Author Sightings: Rayya Elias at UWRF

October 4 2014 at The Salon in Ubud, Bali

The first time I met Rayya Elias was the time she came to Sydney with her best friend: Elizabeth Gilbert. She was part of Gilbert’s The Signature of All Things talk.

As I talked about it in one of my previous posts; I didn’t know that she was going to be there. To be honest, I didn’t know anything about her, let alone her memoir: Harley Loco. I made this little gift for Elizabeth Gilbert, at the time. It was a little hand-made pouch with beads from Turkey, hiding a personal note in it. If I had known that Rayya Elias was going to be there, I would have made one for her, too! Because I hate favouritism, I felt awful for having made something for one and not for the other.

Well, I recovered the situation in style when I went to see Rayya Elias seven months after the first encounter. It was a literary event organised by Ubud Writers’ and Readers Festival. Here’s how the event was advertised:

 

Enter the festival’s den of iniquity where stories of rock stars, drug addicts and inept gangsters will be served along with a healthy dose of Mozaic’s addictive martinis and canapes. Liam Pieper, Kate Holden, Rayya Elias, Carlos Andres Gomez and Skid More will spill the adults-only, behind-closed-doors stories that we all want to hear.

 

Rayya Elias

Ubud Writers and Readers Festival catalogue

So, I made up my mind: this time, I was going to attend the event for Rayya Elias and be fully prepared, too. First of all, I bought my ticket to Ubud Writers and Readers Festival. Second, I made the exact same gift for her–with her own personal note in it. Third, I bought the Kindle version of Harley Loco and read it. And lastly, just before I travelled to Bali, I purchased an American First edition of Harley Loco for Rayya Elias to sign.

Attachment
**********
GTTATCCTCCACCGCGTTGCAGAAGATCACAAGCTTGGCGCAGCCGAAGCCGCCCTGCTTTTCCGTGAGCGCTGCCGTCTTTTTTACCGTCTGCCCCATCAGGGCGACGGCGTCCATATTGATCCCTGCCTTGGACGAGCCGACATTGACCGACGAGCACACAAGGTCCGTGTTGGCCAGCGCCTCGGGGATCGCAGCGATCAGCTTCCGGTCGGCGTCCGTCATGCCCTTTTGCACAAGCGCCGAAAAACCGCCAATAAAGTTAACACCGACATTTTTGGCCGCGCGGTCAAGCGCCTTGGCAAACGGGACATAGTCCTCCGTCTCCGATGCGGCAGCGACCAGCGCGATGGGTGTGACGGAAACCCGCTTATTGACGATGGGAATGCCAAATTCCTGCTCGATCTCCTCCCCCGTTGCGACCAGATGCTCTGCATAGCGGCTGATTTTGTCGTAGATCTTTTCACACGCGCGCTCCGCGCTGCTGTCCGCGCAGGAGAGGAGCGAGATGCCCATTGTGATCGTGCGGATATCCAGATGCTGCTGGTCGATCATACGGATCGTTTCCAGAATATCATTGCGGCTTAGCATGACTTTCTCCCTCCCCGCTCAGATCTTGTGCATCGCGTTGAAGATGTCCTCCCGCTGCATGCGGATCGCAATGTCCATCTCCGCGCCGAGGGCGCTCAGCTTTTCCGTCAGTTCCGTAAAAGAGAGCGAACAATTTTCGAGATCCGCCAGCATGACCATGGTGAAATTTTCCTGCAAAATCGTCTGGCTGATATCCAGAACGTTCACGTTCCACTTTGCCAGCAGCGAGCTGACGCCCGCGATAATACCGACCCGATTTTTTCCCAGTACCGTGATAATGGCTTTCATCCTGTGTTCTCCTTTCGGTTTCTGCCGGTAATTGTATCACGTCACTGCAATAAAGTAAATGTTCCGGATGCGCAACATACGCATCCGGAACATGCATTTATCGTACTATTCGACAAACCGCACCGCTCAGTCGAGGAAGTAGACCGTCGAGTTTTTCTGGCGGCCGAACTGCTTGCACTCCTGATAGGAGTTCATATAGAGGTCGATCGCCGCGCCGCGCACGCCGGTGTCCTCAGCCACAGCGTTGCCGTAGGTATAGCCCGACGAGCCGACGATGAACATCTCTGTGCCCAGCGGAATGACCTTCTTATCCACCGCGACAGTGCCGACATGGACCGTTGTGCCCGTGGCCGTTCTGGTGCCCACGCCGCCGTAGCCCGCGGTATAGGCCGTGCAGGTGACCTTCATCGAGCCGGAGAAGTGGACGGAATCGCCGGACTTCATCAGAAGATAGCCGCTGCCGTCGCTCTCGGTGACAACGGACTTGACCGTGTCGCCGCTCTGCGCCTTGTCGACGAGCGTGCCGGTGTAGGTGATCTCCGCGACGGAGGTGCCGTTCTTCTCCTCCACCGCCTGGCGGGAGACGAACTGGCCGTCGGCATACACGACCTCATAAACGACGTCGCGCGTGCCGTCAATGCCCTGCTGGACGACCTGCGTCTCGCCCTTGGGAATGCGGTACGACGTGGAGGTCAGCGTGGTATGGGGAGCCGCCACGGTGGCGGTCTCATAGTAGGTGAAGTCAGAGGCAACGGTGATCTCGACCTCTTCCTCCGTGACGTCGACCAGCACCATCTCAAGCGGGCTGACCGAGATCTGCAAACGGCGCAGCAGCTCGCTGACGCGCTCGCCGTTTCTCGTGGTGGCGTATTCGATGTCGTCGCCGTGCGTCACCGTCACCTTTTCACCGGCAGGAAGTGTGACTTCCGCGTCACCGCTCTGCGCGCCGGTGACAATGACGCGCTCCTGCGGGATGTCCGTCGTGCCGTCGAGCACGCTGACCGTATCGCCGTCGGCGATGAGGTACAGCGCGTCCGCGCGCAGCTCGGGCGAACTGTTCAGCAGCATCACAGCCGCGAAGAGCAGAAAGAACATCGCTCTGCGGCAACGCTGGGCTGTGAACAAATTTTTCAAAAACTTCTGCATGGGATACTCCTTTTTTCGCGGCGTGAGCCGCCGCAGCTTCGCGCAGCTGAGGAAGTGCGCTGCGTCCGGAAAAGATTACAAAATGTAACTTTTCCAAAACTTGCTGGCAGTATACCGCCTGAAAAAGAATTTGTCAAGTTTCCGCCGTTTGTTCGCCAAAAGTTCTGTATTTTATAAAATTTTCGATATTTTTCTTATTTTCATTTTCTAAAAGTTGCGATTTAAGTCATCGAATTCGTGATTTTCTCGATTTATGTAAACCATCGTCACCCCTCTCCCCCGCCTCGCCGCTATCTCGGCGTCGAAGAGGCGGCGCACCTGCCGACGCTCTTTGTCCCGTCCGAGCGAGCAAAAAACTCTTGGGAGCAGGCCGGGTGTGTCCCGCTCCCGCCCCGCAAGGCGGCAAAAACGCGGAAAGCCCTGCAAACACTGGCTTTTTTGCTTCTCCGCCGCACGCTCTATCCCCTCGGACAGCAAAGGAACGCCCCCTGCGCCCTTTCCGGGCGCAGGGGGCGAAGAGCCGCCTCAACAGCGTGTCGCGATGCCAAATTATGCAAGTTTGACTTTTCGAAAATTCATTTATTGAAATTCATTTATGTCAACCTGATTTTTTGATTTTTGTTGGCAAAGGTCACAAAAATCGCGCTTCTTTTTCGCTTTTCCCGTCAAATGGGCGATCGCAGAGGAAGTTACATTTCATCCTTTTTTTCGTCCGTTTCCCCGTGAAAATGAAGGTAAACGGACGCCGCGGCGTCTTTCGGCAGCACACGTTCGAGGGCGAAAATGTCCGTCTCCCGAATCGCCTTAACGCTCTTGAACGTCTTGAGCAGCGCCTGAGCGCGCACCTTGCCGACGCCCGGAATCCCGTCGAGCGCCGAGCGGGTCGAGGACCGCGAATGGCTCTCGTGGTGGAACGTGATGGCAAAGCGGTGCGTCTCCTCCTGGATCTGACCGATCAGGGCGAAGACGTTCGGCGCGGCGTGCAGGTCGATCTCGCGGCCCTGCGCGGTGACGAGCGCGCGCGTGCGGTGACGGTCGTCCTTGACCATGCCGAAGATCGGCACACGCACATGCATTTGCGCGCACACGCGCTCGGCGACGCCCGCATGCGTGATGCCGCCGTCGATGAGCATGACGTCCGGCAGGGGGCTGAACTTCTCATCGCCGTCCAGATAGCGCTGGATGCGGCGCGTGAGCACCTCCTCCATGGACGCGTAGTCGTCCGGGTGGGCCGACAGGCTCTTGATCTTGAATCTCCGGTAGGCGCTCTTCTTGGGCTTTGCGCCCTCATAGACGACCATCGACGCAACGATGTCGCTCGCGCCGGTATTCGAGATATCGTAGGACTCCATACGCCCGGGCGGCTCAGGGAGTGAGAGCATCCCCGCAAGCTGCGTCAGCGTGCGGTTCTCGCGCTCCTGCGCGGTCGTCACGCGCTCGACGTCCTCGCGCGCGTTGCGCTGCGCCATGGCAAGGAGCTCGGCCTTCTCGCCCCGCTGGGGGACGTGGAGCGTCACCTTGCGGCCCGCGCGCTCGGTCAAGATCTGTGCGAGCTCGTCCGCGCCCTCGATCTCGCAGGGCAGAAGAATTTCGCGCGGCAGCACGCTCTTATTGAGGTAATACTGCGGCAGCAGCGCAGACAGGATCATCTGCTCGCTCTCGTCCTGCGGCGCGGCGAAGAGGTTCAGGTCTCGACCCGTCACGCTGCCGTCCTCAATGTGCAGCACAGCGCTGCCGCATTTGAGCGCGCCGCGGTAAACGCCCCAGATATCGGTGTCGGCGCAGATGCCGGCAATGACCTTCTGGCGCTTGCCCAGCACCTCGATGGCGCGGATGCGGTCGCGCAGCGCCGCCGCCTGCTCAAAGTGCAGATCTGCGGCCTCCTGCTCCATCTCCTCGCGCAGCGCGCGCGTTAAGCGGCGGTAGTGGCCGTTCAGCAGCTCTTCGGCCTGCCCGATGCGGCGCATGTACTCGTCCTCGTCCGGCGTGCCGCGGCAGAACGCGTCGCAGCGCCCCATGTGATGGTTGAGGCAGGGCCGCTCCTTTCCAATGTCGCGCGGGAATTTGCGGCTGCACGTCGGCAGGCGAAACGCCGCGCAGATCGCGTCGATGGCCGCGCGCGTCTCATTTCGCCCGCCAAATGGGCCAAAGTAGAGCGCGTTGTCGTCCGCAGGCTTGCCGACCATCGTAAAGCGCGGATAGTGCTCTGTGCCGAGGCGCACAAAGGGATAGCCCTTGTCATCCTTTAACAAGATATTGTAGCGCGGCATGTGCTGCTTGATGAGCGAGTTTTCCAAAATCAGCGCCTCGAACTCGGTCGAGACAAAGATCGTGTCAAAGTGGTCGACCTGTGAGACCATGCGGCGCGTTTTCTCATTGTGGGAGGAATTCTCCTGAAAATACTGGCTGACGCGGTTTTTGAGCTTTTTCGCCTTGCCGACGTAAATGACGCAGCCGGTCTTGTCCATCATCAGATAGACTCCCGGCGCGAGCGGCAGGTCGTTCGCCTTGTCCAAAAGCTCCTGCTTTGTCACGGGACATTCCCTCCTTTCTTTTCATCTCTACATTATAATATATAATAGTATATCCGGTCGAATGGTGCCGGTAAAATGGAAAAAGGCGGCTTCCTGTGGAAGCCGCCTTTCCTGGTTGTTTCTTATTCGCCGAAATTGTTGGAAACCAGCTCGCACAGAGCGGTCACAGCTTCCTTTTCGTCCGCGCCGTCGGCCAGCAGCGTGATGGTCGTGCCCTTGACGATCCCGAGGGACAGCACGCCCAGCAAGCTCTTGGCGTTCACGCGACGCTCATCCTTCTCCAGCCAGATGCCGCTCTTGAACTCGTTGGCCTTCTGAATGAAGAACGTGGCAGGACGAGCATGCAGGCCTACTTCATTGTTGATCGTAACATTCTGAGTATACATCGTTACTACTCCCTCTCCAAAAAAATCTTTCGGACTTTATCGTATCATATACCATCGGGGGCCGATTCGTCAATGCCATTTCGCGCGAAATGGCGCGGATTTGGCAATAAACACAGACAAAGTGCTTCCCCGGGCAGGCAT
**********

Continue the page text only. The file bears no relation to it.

I guess, it is safe to say that I really was prepared, isn’t it?

The program started with Skid More’s introduction but it was a very short one because she was to attend another event. So, she didn’t have much time. After this quick introduction, each one of the authors took the stage and told us adult-only stories while Mozaic’s sporadic yet delicious cocktails and canapes were being served.

Here, Rayya Elias is playing one of her songs for us.

After the talks, stories, poetry and in Rayya’s case; playing the guitar and singing, I approached her and introduced myself. To my surprise, she remembered me from Sydney! I presented the little gift which I made for her. We chatted for a while and I asked her she would be kind enough to sign my book. She took one look at it and exclaimed: “American first edition!” I told her that I was a collector. After signing my book, she gave me one big, warm hug.

Rayya Elias

Here’s my personal copy of Harley Loco signed by Rayya Elias. I had to reorganise the whole shelf after I came home. This one is placed right next to Elizabeth Gilbert’s signed books I own. I just didn’t want to separate best friends.

Who was who at The Salon
Rayya Elias – USA
Rayya Elias’ debut is Harley Loco: A Memoir of Hard Living, Hair, and Post Punk from the Middle East to Lower East Side. It charts growing up in Syria, trying to find herself in Detroit, and getting lost in New York’s underground music and drug scene of the 1980s.

Liam Pieper – Australia
According to Liam’s grandmother, he is “My grandson who writes for the internet.” His 2014 memoir, The Feelgood Hit of the Year, follows his journey from starry-eyed flower child to inept gangster. He is co-recipient of the 2014 M Literary Residency.

Kate Holden – Australia
Kate Holden is the author of the memoirs In My Skin and The Romantic. She publishes short stories, teaches writing and contributes literary criticism and features for the major papers and journals.

Carlos Andres Gomez – USA
Carlos Andres Gomez is an award-winning writer and performer from New York who starred in HBO’s Def Poetry and Spike Lee’s Inside Man. He is the author of the critically acclaimed memoir: Man Up: Reimagining Modern Manhood.

Skid More – Canada
Skid More worked as an art critic, columnist and alternative press editor before devoting herself to writing and performance. She has performed widely in Canada and beyond and recent works include the newly founded Bali Gong Show.

My Favourite Authors: Nazım Hikmet Ran

Nazım HikmetNazım Hikmet Ran –commonly known as Nazım Hikmet—was a Turkish poet, playwright, and novelist. He was recognized and revered throughout the world as one of the greatest poets of the twentieth century.